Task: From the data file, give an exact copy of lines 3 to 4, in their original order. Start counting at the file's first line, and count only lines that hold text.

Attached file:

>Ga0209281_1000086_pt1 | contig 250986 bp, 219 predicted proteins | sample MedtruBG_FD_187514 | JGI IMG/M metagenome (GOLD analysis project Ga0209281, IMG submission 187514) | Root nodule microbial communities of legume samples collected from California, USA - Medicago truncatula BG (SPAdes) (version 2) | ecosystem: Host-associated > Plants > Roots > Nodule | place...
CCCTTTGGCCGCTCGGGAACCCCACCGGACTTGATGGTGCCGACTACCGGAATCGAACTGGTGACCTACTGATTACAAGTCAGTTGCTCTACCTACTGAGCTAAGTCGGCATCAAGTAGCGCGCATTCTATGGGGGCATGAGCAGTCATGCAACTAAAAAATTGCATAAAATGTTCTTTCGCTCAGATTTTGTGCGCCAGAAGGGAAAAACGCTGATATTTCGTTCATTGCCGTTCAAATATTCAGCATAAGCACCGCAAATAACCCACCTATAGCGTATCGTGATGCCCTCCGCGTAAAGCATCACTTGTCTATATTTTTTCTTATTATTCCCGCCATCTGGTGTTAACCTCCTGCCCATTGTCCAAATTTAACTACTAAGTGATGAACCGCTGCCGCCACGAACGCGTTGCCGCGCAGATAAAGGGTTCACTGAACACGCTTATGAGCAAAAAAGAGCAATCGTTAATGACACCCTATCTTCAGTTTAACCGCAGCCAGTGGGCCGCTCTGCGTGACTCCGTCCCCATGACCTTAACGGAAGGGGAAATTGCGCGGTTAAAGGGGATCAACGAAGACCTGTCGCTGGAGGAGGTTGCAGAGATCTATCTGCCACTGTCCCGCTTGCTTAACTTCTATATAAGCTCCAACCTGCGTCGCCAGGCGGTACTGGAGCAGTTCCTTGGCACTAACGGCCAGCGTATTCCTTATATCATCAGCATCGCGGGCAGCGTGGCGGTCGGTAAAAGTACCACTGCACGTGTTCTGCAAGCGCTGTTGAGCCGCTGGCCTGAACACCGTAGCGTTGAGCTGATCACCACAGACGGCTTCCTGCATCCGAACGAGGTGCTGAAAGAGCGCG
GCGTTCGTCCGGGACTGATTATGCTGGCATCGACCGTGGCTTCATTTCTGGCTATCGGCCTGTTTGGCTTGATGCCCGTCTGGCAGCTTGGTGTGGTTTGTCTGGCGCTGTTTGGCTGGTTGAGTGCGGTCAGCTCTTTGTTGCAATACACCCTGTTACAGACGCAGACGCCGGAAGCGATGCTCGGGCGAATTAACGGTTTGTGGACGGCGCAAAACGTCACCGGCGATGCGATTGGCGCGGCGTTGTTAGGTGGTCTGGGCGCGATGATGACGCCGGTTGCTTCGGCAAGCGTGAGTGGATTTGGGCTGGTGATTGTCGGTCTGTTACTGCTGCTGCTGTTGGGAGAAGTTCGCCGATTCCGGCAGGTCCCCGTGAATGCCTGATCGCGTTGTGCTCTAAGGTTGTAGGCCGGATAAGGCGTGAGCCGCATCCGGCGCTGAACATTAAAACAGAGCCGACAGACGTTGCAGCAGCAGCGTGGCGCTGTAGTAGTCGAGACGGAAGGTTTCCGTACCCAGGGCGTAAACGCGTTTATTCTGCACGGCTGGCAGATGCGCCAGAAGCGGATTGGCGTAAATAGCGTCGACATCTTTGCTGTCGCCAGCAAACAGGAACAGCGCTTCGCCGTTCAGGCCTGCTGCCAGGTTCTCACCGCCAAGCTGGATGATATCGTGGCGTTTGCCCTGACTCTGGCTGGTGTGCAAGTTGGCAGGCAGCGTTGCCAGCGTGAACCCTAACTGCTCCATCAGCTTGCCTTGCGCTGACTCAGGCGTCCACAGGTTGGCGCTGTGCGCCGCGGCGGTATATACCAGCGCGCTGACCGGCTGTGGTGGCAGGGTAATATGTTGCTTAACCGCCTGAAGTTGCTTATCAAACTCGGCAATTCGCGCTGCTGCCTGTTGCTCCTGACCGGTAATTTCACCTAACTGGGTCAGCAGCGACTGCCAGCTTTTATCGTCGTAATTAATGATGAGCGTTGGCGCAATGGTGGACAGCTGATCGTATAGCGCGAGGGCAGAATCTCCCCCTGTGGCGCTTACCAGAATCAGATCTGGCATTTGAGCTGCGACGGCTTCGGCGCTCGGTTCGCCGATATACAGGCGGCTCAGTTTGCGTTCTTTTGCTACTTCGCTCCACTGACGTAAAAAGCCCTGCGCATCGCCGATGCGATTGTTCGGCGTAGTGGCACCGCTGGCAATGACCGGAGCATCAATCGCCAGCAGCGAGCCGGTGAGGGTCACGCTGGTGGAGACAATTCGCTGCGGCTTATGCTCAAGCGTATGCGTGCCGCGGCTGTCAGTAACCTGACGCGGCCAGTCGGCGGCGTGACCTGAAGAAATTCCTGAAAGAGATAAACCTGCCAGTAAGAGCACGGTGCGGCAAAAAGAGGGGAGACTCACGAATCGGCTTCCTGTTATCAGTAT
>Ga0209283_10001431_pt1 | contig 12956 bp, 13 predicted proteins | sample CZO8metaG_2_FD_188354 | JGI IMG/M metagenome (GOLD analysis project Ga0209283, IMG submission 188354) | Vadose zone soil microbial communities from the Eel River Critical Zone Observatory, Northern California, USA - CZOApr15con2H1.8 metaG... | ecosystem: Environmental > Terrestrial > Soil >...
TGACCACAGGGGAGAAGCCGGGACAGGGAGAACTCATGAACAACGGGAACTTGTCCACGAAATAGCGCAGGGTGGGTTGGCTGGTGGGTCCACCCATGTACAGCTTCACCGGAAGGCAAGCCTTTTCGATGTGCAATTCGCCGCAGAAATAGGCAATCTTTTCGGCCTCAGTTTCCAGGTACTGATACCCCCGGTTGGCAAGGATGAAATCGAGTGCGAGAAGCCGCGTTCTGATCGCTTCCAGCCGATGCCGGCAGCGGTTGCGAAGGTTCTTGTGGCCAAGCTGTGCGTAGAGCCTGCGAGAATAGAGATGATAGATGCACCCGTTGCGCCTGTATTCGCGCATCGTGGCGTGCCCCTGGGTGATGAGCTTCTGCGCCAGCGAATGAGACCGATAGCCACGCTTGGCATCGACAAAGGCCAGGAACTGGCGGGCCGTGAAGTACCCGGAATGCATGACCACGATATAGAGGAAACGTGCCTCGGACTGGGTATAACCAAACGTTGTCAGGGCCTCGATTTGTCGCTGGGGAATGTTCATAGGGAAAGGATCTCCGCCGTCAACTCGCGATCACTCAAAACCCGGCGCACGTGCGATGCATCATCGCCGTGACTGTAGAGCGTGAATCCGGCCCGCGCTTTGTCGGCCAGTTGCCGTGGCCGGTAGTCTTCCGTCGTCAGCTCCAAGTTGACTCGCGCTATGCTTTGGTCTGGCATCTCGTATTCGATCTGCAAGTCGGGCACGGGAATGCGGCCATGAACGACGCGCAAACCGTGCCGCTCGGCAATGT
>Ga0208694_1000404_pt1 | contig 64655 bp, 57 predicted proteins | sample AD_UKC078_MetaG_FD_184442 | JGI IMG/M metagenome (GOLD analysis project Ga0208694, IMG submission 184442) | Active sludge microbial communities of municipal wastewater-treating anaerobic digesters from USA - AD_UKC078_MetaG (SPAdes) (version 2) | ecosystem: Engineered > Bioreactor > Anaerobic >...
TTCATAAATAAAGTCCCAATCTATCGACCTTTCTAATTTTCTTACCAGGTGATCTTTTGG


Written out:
GCGTTCGTCCGGGACTGATTATGCTGGCATCGACCGTGGCTTCATTTCTGGCTATCGGCCTGTTTGGCTTGATGCCCGTCTGGCAGCTTGGTGTGGTTTGTCTGGCGCTGTTTGGCTGGTTGAGTGCGGTCAGCTCTTTGTTGCAATACACCCTGTTACAGACGCAGACGCCGGAAGCGATGCTCGGGCGAATTAACGGTTTGTGGACGGCGCAAAACGTCACCGGCGATGCGATTGGCGCGGCGTTGTTAGGTGGTCTGGGCGCGATGATGACGCCGGTTGCTTCGGCAAGCGTGAGTGGATTTGGGCTGGTGATTGTCGGTCTGTTACTGCTGCTGCTGTTGGGAGAAGTTCGCCGATTCCGGCAGGTCCCCGTGAATGCCTGATCGCGTTGTGCTCTAAGGTTGTAGGCCGGATAAGGCGTGAGCCGCATCCGGCGCTGAACATTAAAACAGAGCCGACAGACGTTGCAGCAGCAGCGTGGCGCTGTAGTAGTCGAGACGGAAGGTTTCCGTACCCAGGGCGTAAACGCGTTTATTCTGCACGGCTGGCAGATGCGCCAGAAGCGGATTGGCGTAAATAGCGTCGACATCTTTGCTGTCGCCAGCAAACAGGAACAGCGCTTCGCCGTTCAGGCCTGCTGCCAGGTTCTCACCGCCAAGCTGGATGATATCGTGGCGTTTGCCCTGACTCTGGCTGGTGTGCAAGTTGGCAGGCAGCGTTGCCAGCGTGAACCCTAACTGCTCCATCAGCTTGCCTTGCGCTGACTCAGGCGTCCACAGGTTGGCGCTGTGCGCCGCGGCGGTATATACCAGCGCGCTGACCGGCTGTGGTGGCAGGGTAATATGTTGCTTAACCGCCTGAAGTTGCTTATCAAACTCGGCAATTCGCGCTGCTGCCTGTTGCTCCTGACCGGTAATTTCACCTAACTGGGTCAGCAGCGACTGCCAGCTTTTATCGTCGTAATTAATGATGAGCGTTGGCGCAATGGTGGACAGCTGATCGTATAGCGCGAGGGCAGAATCTCCCCCTGTGGCGCTTACCAGAATCAGATCTGGCATTTGAGCTGCGACGGCTTCGGCGCTCGGTTCGCCGATATACAGGCGGCTCAGTTTGCGTTCTTTTGCTACTTCGCTCCACTGACGTAAAAAGCCCTGCGCATCGCCGATGCGATTGTTCGGCGTAGTGGCACCGCTGGCAATGACCGGAGCATCAATCGCCAGCAGCGAGCCGGTGAGGGTCACGCTGGTGGAGACAATTCGCTGCGGCTTATGCTCAAGCGTATGCGTGCCGCGGCTGTCAGTAACCTGACGCGGCCAGTCGGCGGCGTGACCTGAAGAAATTCCTGAAAGAGATAAACCTGCCAGTAAGAGCACGGTGCGGCAAAAAGAGGGGAGACTCACGAATCGGCTTCCTGTTATCAGTAT
>Ga0209283_10001431_pt1 | contig 12956 bp, 13 predicted proteins | sample CZO8metaG_2_FD_188354 | JGI IMG/M metagenome (GOLD analysis project Ga0209283, IMG submission 188354) | Vadose zone soil microbial communities from the Eel River Critical Zone Observatory, Northern California, USA - CZOApr15con2H1.8 metaG... | ecosystem: Environmental > Terrestrial > Soil >...